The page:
NEW ORLEANS (CN) – Twenty fishermen from Mississippi sued BP in Federal Court, saying the oil company chartered their boats after the Deepwater Horizon oil spill but hasn’t paid up. The fishermen say BP’s Vessels of Opportunity Program took their boats out of commission for other work, and that BP failed to decontaminate the boats, as it promised. The fishermen’s attorney said more such lawsuits are expected.
The fishermen say BP’s charter requirements prevented them “from using their vessels in any ways other than BP-designated work, until final decontamination or verification of final decontamination. “On or about September 2, 2010, plaintiffs, or most of them, received correspondence from BP purporting to terminate the charters, but BP has failed to perform decontamination of many of plaintiffs’ vessels and/or has failed to pay plaintiffs through verification of final contamination.”
Many of the fishermen say they removed their own equipment from the boats to make room for BP’s equipment. They signed agreements giving BP exclusive use of their boats, which precluded them from using their boats for other charters. And because the boats were used in oil, they must be decontaminated before they can be cleared for other use.
“The charter agreements were all drafted by BP, and plaintiffs sought work for their vessels in mitigation of the Deep Water Horizon oil spill, pursuant to BP’s advertised Vessel’s of Opportunity Program,” the complaint states.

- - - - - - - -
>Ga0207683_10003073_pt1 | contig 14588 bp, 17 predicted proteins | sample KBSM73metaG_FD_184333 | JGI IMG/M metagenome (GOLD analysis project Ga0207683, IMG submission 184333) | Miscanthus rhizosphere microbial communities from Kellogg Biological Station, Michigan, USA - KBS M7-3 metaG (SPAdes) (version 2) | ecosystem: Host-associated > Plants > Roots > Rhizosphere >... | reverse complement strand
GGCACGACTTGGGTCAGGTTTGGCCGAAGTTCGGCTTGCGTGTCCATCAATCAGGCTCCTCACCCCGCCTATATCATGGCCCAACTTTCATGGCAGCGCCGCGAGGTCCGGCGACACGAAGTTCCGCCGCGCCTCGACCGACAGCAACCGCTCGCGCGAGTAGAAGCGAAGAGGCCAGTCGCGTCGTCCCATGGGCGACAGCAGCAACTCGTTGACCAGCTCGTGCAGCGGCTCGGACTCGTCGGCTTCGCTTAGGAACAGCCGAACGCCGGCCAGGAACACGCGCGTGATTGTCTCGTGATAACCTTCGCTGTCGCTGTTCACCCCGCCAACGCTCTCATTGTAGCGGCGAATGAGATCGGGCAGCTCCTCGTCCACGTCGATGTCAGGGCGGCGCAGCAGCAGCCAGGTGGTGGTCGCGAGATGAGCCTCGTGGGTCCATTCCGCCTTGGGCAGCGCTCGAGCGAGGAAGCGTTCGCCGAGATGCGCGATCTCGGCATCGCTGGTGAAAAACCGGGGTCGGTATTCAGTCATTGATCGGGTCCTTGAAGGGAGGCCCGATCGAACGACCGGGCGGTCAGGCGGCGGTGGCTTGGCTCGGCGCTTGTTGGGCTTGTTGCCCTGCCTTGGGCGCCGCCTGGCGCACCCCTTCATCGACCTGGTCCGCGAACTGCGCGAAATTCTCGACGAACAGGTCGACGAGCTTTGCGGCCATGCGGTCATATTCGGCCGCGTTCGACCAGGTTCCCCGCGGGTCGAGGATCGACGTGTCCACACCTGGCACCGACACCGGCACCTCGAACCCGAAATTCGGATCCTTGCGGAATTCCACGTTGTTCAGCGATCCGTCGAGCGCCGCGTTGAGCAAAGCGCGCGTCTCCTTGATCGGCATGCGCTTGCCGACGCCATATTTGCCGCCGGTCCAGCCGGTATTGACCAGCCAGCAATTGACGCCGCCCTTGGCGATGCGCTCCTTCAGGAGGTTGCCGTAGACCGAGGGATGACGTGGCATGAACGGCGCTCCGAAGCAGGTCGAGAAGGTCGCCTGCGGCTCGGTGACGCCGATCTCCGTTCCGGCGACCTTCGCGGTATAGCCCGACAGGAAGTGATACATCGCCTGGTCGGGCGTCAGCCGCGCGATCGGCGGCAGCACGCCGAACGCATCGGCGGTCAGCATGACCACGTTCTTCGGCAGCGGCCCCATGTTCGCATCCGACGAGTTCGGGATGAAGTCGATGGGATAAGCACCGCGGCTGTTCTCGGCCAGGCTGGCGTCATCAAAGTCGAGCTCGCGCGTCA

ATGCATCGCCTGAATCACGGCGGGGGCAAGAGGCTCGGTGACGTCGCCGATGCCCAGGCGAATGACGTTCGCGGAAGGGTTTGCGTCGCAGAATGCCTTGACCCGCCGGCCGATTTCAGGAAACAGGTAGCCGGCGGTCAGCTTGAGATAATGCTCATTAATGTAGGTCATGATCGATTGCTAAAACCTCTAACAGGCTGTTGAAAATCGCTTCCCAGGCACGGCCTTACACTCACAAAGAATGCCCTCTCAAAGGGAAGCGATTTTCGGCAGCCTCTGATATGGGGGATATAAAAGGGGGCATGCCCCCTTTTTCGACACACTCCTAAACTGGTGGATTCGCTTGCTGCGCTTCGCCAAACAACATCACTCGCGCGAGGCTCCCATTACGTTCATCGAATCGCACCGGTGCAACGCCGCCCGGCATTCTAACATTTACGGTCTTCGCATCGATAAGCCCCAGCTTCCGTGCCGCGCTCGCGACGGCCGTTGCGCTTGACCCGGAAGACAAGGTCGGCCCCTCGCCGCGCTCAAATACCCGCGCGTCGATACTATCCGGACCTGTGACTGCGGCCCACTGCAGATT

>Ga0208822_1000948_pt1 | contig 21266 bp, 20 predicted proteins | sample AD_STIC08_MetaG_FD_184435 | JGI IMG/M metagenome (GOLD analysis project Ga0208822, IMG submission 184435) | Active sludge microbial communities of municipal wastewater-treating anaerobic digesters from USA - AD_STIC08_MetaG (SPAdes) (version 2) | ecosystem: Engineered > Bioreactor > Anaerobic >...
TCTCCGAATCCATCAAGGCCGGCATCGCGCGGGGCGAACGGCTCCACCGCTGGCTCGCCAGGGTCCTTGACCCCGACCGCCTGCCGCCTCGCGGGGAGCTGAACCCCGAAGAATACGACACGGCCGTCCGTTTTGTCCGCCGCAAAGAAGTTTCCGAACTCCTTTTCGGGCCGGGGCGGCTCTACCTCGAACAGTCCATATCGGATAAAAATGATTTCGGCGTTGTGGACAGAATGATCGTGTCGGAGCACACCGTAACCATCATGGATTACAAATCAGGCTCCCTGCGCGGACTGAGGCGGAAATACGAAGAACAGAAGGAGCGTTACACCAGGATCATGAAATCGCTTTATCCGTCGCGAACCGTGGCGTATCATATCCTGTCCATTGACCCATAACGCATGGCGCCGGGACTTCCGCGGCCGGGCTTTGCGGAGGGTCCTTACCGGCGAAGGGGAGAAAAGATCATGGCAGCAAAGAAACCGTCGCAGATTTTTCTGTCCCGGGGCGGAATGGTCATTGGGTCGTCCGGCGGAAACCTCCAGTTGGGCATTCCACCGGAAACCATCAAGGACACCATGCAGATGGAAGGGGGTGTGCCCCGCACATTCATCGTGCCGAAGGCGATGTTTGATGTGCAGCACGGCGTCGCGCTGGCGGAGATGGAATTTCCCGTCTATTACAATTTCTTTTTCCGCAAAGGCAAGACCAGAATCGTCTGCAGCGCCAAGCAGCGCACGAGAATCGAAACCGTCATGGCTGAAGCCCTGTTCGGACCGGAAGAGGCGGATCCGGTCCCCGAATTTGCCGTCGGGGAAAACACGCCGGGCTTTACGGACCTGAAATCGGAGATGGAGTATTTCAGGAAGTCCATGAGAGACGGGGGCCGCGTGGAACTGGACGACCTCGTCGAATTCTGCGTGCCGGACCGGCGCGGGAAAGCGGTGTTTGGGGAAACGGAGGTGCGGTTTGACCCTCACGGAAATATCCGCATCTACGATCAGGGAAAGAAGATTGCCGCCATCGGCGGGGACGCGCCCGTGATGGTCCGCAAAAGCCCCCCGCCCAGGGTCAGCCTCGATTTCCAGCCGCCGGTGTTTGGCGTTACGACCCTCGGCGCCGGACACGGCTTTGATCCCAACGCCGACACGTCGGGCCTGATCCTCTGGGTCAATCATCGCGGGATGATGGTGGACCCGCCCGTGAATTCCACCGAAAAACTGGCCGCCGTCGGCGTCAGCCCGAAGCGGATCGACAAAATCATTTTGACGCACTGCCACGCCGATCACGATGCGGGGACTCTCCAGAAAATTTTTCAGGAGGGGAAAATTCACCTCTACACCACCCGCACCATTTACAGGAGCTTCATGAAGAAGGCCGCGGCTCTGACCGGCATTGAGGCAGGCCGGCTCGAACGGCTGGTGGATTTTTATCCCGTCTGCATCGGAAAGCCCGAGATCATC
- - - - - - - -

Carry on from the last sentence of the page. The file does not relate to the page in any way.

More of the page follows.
“Plaintiffs sought work for their vessels by entering in BP’s charters, attending training as required by BP, and otherwise complying with BP’s requirements including having their vessels equipped as required by BP.
“Some plaintiffs, in order to comply with BP’s requirements for activation, had to remove rigging and other equipment essential for commercial fishing. Once activated, charter payments were supposed to be made as stated in the charter party documents. As a condition for chartering their vessels to BP … plaintiffs were prohibited from using their vessels in any other endeavors. In addition, as a consequence to chartering their vessels to BP, plaintiffs, due to environmental and/or regulatory and/ or concerns of being fined by government agencies, were unable to use the vessels in any other endeavors until decontamination and/or verification of final decontamination was provided. Plaintiffs have invoiced BP for the charter hire, but BP has failed to make payment in full.”
A July 7, 2010 log from the Vessels of Opportunity Program shows that BP had more than 5,000 commercial and personal fishing vessels ready to put in the water, with an average of 3,000 vessels in the water daily, more than 85 percent of which were registered as commercial or charter fishing vessels.
BP’s log states that the point of its Vessels of Opportunity program was “to employ those who were making a living from fishing on the sea at the time the spill began.”
But the fishermen say: “BP’s failure to make payment in full to plaintiffs and, by its actions, prevented plaintiffs from using their vessels in other endeavors unjustly enriched BP and unjustly impoverished plaintiffs. BP is therefore liable to plaintiffs on the basis of unjust enrichment.”
They seek compensation for unpaid time at the rate specified in the charter, from activation through deactivation, and reimbursement for repairs, modifications and maintenance of the boats, pursuant to the agreement.
Attorney for the plaintiffs, Bernard Ticer of Baldwin Haspel in New Orleans, said Wednesday that a similar claim has been filed in Alabama, and “that doesn’t even touch all the people in Louisiana,” who presumably will file claims for breach of charter party agreements with the oil company.
“I expect that there are going to be more people who are in the same boat – so to speak,” Ticer said.
The complaint will be consolidated along with all the other oil spill-related claims before New Orleans Federal Judge Carl Barbier.